New version of Firefox extension

If you tried Yahoo’s Del\.icio\.us Firefox extension in the past and didn’t like the fact that it eliminated the notion of local bookmarks, it’s time to take another look. Don’t take my word for it, as I work on it, but check out this post from Yahoo! Cool thing of the Day.

And a few choice quotes:

“ changed my life. Download the extension right away, get organized and share! Feel the difference.”

“I am slowly becoming a more frequent user of … the recent update they rolled out appears to be borderline brilliant”

“New and improved extension for Firefox”

“Your bookmarks and tags are now accessible from the Firefox bookmarks toolbar as well as the menu bar.”

“Alright, it’s now official: I decided to switch from Yahoo! MyWeb to This new Firefox extension is just so sweet.”

Yahoo Search Sidebar 1.2

I updated my Yahoo Search Sidebar Firefox extension to version 1.2. The only changes are that it works with Firefox 2.0 and I eliminated a bunch of global JavaScript symbols, which is a good Firefox extension development practice for preventing extension conflicts.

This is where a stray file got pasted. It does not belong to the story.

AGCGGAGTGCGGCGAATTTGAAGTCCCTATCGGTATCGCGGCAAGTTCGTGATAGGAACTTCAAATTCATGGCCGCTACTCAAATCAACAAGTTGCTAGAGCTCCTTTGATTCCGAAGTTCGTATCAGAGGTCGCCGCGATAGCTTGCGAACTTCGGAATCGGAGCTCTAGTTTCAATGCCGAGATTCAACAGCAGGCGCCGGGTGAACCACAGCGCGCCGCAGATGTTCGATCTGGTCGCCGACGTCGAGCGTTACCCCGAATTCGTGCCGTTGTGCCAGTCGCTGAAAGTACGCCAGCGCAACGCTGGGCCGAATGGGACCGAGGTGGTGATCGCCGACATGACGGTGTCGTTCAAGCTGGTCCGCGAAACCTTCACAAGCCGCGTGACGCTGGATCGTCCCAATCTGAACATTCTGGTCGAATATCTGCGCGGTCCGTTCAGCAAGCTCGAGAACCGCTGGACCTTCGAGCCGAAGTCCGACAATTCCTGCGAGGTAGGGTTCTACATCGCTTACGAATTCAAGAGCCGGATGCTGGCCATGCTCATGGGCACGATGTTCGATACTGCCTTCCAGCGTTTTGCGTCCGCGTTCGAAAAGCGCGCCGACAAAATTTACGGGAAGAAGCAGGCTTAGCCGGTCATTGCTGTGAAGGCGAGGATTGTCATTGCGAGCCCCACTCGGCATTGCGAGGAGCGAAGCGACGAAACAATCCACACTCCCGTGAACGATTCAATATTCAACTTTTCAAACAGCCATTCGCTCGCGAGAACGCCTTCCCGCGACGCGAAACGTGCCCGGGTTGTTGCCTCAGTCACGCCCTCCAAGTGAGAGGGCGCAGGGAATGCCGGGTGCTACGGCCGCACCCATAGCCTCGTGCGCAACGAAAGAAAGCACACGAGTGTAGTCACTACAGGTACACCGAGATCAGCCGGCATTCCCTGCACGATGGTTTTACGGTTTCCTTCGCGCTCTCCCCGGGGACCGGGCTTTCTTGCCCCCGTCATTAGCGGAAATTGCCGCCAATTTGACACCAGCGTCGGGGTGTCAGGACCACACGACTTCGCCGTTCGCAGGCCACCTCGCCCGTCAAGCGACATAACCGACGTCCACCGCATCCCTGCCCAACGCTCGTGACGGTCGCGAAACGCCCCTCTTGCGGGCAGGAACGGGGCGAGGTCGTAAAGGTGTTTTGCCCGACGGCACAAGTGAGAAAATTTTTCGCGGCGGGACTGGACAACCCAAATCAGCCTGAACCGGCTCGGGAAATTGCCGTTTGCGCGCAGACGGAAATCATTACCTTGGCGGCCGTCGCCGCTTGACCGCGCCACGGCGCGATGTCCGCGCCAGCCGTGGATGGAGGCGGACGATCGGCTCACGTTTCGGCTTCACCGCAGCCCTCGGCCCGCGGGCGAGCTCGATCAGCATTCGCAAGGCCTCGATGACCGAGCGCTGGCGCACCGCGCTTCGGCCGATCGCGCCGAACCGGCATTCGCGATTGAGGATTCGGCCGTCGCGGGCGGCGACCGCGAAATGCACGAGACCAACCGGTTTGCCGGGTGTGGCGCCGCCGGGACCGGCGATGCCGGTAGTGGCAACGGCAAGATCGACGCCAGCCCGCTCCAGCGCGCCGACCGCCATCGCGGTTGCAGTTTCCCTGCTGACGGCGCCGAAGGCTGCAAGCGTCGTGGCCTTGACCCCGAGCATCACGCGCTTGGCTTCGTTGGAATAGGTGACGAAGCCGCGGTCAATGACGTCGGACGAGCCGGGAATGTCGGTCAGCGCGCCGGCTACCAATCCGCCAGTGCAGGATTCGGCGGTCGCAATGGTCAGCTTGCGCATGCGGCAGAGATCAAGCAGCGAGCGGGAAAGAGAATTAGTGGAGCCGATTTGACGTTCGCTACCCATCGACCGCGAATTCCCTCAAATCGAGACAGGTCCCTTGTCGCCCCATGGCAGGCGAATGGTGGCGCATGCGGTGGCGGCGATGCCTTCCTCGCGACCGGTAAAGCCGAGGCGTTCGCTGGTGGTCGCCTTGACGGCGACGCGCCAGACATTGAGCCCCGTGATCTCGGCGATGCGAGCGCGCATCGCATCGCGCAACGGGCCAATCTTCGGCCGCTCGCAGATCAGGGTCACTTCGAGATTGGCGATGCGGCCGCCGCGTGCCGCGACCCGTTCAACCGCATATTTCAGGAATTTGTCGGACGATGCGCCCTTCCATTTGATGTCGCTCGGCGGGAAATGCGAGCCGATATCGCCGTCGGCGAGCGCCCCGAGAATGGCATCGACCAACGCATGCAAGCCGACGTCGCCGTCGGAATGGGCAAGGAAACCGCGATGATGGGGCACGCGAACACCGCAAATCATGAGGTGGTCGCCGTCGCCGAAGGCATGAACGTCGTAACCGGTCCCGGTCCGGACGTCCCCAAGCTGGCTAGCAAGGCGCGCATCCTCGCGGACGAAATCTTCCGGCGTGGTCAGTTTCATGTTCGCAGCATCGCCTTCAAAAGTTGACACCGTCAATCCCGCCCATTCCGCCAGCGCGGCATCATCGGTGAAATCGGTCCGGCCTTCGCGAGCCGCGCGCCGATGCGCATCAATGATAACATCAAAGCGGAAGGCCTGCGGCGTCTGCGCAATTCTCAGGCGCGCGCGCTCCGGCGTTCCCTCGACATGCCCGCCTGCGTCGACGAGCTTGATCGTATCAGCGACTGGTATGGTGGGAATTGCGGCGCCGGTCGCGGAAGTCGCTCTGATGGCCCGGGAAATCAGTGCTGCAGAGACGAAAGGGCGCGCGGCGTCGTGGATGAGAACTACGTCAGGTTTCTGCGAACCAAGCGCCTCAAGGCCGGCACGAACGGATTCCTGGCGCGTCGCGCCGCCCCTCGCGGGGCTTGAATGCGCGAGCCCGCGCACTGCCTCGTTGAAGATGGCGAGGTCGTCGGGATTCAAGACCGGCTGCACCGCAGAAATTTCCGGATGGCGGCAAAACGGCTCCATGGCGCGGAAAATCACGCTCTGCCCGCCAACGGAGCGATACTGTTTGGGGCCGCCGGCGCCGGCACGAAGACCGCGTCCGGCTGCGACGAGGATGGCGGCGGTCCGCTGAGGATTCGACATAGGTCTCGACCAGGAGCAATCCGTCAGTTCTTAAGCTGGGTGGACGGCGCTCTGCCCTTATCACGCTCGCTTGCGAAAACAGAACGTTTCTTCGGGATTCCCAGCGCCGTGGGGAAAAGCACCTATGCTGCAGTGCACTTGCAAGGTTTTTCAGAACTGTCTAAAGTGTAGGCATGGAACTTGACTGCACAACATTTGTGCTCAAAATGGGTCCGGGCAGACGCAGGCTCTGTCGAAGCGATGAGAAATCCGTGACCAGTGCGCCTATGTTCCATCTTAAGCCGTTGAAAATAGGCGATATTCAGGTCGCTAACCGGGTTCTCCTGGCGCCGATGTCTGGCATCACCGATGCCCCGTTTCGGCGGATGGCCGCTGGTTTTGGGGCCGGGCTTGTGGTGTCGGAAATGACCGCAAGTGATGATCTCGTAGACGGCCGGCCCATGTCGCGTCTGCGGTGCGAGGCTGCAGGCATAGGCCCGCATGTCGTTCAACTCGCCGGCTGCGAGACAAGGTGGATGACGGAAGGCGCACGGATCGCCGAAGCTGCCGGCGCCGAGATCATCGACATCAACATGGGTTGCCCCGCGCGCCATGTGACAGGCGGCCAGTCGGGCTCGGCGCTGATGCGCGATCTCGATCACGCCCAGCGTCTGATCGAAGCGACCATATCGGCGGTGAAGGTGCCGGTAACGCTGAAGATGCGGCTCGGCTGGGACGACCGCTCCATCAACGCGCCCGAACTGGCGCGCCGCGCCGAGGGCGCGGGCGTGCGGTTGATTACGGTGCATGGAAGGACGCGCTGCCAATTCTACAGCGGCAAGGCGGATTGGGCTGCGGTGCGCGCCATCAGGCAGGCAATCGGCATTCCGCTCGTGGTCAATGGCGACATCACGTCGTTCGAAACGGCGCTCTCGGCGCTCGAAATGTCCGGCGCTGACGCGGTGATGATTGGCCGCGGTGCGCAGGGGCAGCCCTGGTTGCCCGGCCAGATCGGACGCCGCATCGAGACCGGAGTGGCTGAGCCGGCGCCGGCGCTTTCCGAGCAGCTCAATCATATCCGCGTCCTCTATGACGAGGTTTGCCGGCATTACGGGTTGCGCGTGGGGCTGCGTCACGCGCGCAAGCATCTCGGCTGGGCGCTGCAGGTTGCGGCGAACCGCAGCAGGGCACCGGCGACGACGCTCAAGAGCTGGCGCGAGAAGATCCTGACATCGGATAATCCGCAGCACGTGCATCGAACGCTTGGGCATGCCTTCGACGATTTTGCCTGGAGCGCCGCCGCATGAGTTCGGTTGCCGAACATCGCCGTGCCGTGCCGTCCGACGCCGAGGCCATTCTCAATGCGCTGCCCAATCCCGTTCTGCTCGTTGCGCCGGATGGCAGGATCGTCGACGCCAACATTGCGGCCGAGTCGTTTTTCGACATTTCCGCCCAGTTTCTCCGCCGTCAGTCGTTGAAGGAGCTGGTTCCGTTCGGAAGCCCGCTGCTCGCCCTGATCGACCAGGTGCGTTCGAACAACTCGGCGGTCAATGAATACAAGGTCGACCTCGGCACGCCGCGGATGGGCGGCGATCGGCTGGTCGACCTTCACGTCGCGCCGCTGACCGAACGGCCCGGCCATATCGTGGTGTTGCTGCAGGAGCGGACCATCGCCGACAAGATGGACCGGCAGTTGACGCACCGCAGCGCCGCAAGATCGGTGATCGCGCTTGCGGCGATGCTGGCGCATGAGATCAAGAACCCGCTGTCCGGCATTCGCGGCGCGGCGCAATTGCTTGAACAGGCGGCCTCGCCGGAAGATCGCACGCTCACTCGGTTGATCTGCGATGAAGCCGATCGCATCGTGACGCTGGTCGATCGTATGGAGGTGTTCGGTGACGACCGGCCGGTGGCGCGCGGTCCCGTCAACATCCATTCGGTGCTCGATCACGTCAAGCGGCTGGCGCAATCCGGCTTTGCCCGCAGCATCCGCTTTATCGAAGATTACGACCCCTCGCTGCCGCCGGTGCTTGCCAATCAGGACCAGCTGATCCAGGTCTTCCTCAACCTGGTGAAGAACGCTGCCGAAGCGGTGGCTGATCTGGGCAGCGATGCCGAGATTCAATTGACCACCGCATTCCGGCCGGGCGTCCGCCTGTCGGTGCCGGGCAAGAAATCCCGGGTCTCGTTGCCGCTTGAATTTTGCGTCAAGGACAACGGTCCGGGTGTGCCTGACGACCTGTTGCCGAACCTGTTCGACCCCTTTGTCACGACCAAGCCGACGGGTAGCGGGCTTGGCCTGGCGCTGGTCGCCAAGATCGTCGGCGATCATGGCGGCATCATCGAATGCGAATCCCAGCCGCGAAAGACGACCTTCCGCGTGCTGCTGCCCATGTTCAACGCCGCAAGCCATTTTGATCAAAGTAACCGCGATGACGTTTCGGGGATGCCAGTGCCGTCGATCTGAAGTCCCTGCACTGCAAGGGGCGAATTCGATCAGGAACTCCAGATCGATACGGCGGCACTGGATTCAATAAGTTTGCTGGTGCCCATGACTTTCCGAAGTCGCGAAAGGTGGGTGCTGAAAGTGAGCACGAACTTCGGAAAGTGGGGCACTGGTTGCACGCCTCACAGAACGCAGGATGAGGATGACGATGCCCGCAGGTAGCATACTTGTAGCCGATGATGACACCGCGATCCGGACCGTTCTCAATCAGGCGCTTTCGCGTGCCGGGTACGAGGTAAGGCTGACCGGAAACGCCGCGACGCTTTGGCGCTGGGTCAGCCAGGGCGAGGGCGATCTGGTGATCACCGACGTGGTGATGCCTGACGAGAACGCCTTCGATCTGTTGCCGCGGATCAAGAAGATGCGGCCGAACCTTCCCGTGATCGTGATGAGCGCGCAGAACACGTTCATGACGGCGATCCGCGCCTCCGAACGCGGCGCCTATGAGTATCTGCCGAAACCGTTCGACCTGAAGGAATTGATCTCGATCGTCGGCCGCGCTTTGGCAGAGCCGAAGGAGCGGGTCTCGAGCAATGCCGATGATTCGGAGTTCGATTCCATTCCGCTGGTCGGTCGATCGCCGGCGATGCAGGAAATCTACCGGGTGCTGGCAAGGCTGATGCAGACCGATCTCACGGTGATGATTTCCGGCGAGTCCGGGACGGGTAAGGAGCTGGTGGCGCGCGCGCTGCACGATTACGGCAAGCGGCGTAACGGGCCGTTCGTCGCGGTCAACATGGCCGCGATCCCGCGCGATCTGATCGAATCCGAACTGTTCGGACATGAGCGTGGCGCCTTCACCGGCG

This Firefox extension adds a "Yahoo! Search" item in Firefox's View | Sidebar
menu (Alt+Y is the shortcut key) that opens a sidebar tailored for Web searching with Yahoo! Search.

Firefox the movie

but possibly not what you think.

It’s a movie from the 1980s, based on a novel with the same name and starring Clint Eastwood, about a plot to steal a very technologically advanced Soviet fighter jet. So advanced that its weapon targeting system keys off the thoughts of the pilot. “Wow, I’m hungry. Is that a Carl’s Jr. down there? Ka pow! Oops…”. Maybe some future version of Firefox will close a browser tab when I think about it.

XUL Templates are a Waste of Time (i.e., “suck”)

A long rant on the suckitude of XUL Templates, with a lot of the points ringing true for me:

XUL Templates are a Waste of Time (i.e., “suck”)

Another thing that sucks about “XUL Templates” is the name – it’s so generic that it’s easy to confuse XUL templates, which are a very specific feature of XUL, with XUL itself. XUL is not a bad markup language and it’s the only way to go for writing a Firefox extension, which is what I’m doing now at my day job (working on the Firefox extension). However, XUL Templates and RDF are really tedious and error-prone and less powerful than just using JavaScript and the DOM. I’m almost done replacing a bunch of code that used XUL templates with JavaScript, because JavaScript is so much more flexible.